Hunter: The reason that we sat down to write this book was that we looked at the other sorts of approaches that were out there. Everyone was saying, "Oh, look, gamification is this huge, interesting, fascinating, incredibly important thing that you should do. And the way you do it is just to slap badges on this or put points on anything." And those approaches fail, right? We had seen them fail and we were looking at it and saying, well, why do they fail? We sat back and said, okay, so if you approach this in the way of a game designer and try to understand what it is that the players want and actually go through this entire process that we outline in the book, then you can actually build an experience that's engaging and that people will keep coming back to because it's fun - and, at the same time, drive revenue or do all of the sorts of things that you need for your business process.
We found that there was really just nothing out there that was a guideline along those lines. That was really the motivation for the book, to think as a game designer without being a game designer. We absolutely don't want people to be a game designer at the end of this. We're simply saying, look, if you approach it this way, you'll actually generate these really useful, compelling experiences for your users.
Knowledge@Wharton: Let's say there's an executive who's facing a business problem. How does she or he know whether gamification is the right solution for that problem?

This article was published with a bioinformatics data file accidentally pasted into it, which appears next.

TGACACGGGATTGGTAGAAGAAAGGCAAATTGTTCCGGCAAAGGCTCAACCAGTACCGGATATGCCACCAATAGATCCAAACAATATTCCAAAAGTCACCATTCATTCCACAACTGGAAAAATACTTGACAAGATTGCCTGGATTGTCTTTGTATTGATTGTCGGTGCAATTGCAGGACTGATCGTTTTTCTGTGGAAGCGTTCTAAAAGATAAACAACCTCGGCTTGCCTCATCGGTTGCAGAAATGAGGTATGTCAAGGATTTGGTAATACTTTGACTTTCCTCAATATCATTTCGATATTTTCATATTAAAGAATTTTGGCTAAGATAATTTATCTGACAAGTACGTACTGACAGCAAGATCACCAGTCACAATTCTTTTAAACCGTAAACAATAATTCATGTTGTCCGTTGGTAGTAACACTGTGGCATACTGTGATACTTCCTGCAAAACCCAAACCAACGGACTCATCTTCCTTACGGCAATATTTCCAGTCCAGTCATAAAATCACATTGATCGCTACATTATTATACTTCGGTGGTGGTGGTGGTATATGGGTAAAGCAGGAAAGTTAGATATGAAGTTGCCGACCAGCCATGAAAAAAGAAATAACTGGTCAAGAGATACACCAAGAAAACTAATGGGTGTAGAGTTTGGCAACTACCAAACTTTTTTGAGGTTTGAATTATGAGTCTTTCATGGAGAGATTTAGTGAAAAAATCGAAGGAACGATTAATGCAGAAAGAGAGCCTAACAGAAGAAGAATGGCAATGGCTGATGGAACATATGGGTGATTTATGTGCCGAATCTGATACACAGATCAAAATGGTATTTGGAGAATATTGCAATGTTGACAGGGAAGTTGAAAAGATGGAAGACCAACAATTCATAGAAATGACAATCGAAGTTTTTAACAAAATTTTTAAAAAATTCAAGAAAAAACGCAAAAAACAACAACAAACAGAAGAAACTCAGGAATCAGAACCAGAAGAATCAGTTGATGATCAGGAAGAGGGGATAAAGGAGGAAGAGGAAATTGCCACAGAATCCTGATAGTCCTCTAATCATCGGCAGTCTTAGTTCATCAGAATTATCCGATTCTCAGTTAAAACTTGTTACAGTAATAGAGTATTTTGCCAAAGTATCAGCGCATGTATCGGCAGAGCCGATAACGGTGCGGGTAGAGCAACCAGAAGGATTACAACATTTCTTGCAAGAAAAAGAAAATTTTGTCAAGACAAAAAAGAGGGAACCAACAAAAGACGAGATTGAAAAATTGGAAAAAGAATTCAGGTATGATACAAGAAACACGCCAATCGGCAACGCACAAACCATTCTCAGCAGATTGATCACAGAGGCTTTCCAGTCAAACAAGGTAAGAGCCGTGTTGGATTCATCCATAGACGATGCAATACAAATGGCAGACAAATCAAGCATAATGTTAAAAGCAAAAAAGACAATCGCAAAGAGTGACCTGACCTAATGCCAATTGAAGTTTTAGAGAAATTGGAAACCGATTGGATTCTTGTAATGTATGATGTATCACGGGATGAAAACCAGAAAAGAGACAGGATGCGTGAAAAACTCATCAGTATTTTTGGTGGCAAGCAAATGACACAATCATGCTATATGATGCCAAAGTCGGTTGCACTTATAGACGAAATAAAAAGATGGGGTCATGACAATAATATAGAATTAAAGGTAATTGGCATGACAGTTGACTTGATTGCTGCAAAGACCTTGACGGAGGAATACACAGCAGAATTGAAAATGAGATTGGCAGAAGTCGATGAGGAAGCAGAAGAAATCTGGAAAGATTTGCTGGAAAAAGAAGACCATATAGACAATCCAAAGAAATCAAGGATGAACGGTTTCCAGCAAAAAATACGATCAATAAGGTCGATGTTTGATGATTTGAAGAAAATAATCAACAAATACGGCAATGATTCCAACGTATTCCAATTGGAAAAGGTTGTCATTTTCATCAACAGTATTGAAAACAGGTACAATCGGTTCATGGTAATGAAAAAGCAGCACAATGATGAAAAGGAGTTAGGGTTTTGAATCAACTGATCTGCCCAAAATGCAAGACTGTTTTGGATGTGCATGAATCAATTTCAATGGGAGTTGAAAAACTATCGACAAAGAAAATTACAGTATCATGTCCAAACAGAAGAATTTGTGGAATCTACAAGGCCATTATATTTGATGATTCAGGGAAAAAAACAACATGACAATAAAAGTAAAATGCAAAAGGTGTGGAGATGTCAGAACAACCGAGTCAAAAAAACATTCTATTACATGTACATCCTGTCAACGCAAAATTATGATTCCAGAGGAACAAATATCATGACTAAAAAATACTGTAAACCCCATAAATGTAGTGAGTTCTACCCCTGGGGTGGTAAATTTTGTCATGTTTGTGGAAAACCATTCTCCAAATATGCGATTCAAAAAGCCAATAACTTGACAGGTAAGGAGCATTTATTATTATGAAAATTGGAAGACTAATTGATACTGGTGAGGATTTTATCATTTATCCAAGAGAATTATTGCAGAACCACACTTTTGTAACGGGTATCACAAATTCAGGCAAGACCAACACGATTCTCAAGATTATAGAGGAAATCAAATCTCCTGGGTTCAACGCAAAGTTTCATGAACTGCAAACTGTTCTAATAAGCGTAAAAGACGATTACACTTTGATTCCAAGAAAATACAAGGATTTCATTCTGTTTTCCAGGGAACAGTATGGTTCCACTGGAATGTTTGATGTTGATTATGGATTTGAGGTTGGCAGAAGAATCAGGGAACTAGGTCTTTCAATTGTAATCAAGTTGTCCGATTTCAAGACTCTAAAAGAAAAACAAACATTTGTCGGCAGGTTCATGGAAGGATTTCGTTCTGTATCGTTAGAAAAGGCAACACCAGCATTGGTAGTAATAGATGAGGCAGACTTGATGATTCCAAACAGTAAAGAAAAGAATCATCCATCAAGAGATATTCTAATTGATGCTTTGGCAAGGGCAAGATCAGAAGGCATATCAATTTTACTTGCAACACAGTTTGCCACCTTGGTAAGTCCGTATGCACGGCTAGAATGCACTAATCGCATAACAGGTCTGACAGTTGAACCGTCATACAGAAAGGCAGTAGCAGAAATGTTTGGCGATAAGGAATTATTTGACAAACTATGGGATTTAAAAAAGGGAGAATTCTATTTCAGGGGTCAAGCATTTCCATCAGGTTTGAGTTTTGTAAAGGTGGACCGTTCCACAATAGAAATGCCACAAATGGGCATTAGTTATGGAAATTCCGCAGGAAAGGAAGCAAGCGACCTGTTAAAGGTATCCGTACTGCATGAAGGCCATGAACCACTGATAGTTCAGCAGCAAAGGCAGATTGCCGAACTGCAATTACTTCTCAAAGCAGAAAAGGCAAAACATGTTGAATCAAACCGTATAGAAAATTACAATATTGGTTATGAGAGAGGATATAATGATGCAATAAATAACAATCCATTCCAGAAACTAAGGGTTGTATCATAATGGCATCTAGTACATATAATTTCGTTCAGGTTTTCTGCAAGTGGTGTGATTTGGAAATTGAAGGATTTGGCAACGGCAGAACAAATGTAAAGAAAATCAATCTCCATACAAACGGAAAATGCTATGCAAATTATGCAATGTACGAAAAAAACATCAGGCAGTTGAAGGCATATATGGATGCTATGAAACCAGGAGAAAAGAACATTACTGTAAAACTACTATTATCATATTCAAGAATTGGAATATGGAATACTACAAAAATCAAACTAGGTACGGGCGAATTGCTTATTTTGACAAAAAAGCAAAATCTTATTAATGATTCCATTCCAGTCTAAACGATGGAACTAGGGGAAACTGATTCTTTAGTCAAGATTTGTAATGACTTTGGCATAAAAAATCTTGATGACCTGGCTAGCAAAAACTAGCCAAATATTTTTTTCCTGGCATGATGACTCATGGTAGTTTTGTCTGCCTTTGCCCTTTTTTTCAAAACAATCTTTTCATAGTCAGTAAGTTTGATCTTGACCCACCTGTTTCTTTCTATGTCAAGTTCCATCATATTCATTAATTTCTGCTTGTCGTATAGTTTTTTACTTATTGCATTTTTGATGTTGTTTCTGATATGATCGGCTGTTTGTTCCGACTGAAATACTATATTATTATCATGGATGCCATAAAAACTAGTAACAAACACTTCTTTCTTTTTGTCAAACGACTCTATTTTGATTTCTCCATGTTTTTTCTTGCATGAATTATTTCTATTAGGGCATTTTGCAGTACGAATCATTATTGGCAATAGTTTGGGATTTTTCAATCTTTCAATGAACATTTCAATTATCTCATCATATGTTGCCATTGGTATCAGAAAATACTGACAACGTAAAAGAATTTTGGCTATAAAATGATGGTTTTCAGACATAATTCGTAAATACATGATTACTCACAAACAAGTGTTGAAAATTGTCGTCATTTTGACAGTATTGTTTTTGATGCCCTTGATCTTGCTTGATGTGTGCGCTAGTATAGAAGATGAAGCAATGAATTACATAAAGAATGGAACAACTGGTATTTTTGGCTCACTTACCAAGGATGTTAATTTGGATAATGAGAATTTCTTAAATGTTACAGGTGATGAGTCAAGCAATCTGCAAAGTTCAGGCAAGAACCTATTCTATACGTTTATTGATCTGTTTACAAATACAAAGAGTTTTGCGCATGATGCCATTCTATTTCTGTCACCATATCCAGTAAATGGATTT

Hunter: ... What they need to do is try to work out what is the actual process that they're looking to gamify. What's the objective out of all of this? What do they need to do? Then they go through the steps in the book and they'll actually have, within a very short space of time, an idea about what gamification can give them at the end of this experience. Not every business objective can be gamified. There are lots that are just not going to work because your customers or your players are not going to be engaged; they're not going to be interested in it. Or that there's a mismatch - the nature of the activity is so serious that introducing game elements is going to make the player or the user think, "Hang on, what's this? This doesn't make any sense." You have to think carefully about that, and that's really what the book's about.
Werbach: There's a matrix in the book, which is a little too detailed to get into here. But the starting point is motivation. If you're a business manager, you say, "Let's say I could wave a magic wand and get this population - whether they're my customers, potential customers, employees - to be more motivated. Would that really drive a business benefit in some metric I care about in my business?" And there are some times where it wouldn't, either, because it's something that shouldn't be made fun or it's something where motivation would get people to be more excited but wouldn't drive purchases or efficiency or anything you care about.